19.2. Basic Operation
Next, you place an existing file (or files) under RCS control by running the check-in command:
This creates a file called file,v in the RCS directory. file,v is called an RCS file, and it stores all future revisions of file. When you run ci on a file for the first time, you are prompted to describe the contents. ci then deposits file into the RCS file as revision 1.1.
To edit a new revision, check out a copy:
co -l file
This causes RCS to extract a copy of file from the RCS file. You must lock the file with -l to make it writable by you. This copy is called a working file. When you're done editing, you can record the changes by checking the working file back in again:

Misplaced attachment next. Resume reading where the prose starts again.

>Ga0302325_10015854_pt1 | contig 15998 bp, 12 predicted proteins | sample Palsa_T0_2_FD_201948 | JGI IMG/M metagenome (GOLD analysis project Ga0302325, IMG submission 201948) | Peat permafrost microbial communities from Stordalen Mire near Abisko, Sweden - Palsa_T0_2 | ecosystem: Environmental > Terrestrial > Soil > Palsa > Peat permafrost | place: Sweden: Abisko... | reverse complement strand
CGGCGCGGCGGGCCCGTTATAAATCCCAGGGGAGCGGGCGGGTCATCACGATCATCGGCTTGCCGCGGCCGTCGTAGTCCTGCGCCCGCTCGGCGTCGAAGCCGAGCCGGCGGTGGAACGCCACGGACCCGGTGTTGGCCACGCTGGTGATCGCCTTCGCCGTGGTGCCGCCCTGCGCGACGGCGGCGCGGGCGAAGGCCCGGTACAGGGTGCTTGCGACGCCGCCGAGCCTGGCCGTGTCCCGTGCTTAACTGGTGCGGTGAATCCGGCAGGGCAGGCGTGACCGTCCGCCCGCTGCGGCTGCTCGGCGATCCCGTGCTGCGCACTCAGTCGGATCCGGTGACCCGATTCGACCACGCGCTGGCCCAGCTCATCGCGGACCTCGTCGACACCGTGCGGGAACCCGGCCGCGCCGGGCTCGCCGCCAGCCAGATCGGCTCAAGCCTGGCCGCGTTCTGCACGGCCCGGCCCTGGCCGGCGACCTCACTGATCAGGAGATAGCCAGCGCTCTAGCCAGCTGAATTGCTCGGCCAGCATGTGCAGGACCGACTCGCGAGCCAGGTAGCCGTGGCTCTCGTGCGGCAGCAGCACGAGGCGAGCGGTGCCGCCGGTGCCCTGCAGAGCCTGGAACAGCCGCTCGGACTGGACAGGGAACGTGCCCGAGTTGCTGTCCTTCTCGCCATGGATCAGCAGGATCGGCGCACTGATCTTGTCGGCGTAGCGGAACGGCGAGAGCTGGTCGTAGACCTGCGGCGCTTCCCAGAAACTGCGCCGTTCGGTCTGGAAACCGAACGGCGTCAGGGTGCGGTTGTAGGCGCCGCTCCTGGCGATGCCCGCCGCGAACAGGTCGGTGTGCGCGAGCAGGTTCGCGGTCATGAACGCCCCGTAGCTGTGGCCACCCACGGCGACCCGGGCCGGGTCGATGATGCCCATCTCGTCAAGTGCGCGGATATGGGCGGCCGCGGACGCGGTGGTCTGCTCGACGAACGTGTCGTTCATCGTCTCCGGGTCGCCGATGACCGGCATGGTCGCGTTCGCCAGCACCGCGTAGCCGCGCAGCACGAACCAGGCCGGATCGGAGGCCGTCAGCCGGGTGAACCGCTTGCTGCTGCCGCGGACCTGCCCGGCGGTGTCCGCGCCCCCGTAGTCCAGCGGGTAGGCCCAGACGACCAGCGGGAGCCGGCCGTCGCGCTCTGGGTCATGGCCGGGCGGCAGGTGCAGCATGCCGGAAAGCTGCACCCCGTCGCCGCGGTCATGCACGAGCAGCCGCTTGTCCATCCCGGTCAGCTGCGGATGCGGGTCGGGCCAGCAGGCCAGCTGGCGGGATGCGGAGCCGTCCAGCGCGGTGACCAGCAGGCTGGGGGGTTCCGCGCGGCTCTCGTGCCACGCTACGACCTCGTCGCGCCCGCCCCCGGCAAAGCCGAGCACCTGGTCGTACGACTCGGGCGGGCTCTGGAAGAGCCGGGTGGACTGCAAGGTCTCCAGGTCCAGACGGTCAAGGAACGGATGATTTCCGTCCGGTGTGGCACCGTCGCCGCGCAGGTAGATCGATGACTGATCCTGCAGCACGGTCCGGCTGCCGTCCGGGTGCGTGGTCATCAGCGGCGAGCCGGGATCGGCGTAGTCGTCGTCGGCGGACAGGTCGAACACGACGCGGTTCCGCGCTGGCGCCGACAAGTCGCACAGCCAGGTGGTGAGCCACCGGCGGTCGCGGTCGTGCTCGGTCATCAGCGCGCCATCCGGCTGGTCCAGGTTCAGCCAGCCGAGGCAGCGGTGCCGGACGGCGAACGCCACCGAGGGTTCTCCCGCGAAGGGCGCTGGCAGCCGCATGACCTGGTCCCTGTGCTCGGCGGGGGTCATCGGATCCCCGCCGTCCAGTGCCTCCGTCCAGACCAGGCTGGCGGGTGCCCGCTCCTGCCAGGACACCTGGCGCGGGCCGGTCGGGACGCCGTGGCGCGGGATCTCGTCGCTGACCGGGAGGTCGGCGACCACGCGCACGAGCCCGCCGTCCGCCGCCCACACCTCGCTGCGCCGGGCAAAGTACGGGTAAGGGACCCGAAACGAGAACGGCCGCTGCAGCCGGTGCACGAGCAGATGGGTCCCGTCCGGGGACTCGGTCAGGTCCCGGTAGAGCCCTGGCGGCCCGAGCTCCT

This time, you are prompted to enter a log of the changes made, and the file is deposited as revision 1.2. Note that a check-in normally removes the working file. To retrieve a read-only copy, do a check-out without a lock:
This is useful when you need to keep a copy on hand for compiling or searching. As a shortcut to the previous ci/co, you could type:
ci -u file
This checks in the file but immediately checks out a read-only (“unlocked”) copy. In practice, you would probably make a “checkpoint” of your working version and then keep going, like this:
ci -l file
This checks in the file, and then checks it back out again, locked, for continued work. To compare changes between a working file and its latest revision, you can type:
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